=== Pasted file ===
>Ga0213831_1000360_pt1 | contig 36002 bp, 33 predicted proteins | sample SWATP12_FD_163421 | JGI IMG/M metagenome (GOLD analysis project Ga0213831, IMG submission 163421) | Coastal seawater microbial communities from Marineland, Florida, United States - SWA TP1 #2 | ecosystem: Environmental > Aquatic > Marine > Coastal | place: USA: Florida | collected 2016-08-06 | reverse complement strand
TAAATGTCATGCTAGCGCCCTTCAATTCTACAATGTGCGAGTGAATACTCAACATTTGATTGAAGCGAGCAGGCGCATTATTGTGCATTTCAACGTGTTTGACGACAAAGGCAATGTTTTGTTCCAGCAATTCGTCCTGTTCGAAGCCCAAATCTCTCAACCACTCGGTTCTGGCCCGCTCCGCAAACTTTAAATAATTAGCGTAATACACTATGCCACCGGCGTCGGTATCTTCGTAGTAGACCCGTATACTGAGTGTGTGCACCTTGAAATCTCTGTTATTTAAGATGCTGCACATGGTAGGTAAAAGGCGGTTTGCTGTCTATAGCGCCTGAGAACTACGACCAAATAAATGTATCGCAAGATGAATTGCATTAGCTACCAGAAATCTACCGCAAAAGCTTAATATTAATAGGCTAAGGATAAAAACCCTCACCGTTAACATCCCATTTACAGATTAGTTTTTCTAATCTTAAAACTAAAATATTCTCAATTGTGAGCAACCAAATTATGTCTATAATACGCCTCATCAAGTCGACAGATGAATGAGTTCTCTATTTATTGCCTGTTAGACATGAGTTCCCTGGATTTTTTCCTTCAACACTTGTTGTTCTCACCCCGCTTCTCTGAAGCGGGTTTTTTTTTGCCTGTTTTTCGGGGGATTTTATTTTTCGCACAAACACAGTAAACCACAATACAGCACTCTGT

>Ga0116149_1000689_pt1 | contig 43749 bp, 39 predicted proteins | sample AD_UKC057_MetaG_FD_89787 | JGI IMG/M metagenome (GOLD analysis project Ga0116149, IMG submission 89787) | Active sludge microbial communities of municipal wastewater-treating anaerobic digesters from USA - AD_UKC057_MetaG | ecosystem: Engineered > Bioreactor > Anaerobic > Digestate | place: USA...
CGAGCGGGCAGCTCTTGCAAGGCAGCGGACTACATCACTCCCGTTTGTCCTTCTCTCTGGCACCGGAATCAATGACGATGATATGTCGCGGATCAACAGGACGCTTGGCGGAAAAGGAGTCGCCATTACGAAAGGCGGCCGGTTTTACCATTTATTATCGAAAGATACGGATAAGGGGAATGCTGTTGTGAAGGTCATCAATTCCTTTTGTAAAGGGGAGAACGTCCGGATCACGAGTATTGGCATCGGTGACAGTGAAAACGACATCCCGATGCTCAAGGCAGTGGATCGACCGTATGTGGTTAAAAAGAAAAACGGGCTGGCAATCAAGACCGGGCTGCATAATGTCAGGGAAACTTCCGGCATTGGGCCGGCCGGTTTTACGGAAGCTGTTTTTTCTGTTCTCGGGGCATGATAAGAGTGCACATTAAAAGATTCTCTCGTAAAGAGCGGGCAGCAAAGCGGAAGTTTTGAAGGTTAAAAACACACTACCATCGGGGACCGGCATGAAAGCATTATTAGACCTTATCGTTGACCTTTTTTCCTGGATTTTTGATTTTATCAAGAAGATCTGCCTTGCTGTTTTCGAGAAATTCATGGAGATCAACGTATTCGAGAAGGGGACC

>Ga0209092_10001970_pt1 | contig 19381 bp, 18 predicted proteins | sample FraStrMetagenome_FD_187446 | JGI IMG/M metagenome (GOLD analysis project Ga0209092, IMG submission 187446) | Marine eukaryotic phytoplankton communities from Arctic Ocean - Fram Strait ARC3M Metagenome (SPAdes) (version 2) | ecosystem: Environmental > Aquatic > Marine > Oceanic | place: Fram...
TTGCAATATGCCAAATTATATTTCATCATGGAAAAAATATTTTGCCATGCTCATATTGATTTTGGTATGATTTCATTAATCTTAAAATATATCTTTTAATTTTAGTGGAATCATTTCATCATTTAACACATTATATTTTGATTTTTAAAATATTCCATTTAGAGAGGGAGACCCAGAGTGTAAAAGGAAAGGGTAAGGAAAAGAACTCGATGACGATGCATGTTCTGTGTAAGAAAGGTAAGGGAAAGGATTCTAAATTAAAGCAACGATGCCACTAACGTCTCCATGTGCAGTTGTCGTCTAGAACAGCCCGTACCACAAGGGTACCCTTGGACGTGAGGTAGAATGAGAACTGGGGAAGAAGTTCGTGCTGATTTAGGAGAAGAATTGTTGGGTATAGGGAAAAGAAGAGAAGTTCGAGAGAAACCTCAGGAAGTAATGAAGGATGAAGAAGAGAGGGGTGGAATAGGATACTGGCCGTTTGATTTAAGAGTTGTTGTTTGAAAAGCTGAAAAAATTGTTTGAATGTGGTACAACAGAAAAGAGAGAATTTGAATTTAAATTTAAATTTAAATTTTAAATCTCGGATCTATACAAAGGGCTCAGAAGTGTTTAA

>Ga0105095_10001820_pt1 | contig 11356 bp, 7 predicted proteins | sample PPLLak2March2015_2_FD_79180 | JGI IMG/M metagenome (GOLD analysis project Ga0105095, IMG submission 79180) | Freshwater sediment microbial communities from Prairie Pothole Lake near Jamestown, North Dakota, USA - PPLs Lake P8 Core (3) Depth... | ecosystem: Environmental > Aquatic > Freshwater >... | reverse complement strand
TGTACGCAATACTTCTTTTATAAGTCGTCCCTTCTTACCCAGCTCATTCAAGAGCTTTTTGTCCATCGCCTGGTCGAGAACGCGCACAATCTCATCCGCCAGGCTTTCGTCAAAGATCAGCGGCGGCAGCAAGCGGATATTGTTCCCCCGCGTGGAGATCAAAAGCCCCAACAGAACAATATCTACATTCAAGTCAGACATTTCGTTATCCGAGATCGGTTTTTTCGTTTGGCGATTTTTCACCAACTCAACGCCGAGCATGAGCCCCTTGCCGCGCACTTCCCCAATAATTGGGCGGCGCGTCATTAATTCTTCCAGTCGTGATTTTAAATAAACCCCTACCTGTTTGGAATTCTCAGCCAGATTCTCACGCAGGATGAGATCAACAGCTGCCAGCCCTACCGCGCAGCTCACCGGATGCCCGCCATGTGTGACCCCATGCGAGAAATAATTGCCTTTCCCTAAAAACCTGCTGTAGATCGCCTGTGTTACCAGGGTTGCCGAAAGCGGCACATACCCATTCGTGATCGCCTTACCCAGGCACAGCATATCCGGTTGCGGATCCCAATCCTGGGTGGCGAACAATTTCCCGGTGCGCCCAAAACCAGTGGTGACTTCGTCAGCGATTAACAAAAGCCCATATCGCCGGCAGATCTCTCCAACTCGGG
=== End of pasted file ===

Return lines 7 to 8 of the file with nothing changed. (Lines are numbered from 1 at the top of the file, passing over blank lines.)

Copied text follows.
>Ga0105095_10001820_pt1 | contig 11356 bp, 7 predicted proteins | sample PPLLak2March2015_2_FD_79180 | JGI IMG/M metagenome (GOLD analysis project Ga0105095, IMG submission 79180) | Freshwater sediment microbial communities from Prairie Pothole Lake near Jamestown, North Dakota, USA - PPLs Lake P8 Core (3) Depth... | ecosystem: Environmental > Aquatic > Freshwater >... | reverse complement strand
TGTACGCAATACTTCTTTTATAAGTCGTCCCTTCTTACCCAGCTCATTCAAGAGCTTTTTGTCCATCGCCTGGTCGAGAACGCGCACAATCTCATCCGCCAGGCTTTCGTCAAAGATCAGCGGCGGCAGCAAGCGGATATTGTTCCCCCGCGTGGAGATCAAAAGCCCCAACAGAACAATATCTACATTCAAGTCAGACATTTCGTTATCCGAGATCGGTTTTTTCGTTTGGCGATTTTTCACCAACTCAACGCCGAGCATGAGCCCCTTGCCGCGCACTTCCCCAATAATTGGGCGGCGCGTCATTAATTCTTCCAGTCGTGATTTTAAATAAACCCCTACCTGTTTGGAATTCTCAGCCAGATTCTCACGCAGGATGAGATCAACAGCTGCCAGCCCTACCGCGCAGCTCACCGGATGCCCGCCATGTGTGACCCCATGCGAGAAATAATTGCCTTTCCCTAAAAACCTGCTGTAGATCGCCTGTGTTACCAGGGTTGCCGAAAGCGGCACATACCCATTCGTGATCGCCTTACCCAGGCACAGCATATCCGGTTGCGGATCCCAATCCTGGGTGGCGAACAATTTCCCGGTGCGCCCAAAACCAGTGGTGACTTCGTCAGCGATTAACAAAAGCCCATATCGCCGGCAGATCTCTCCAACTCGGG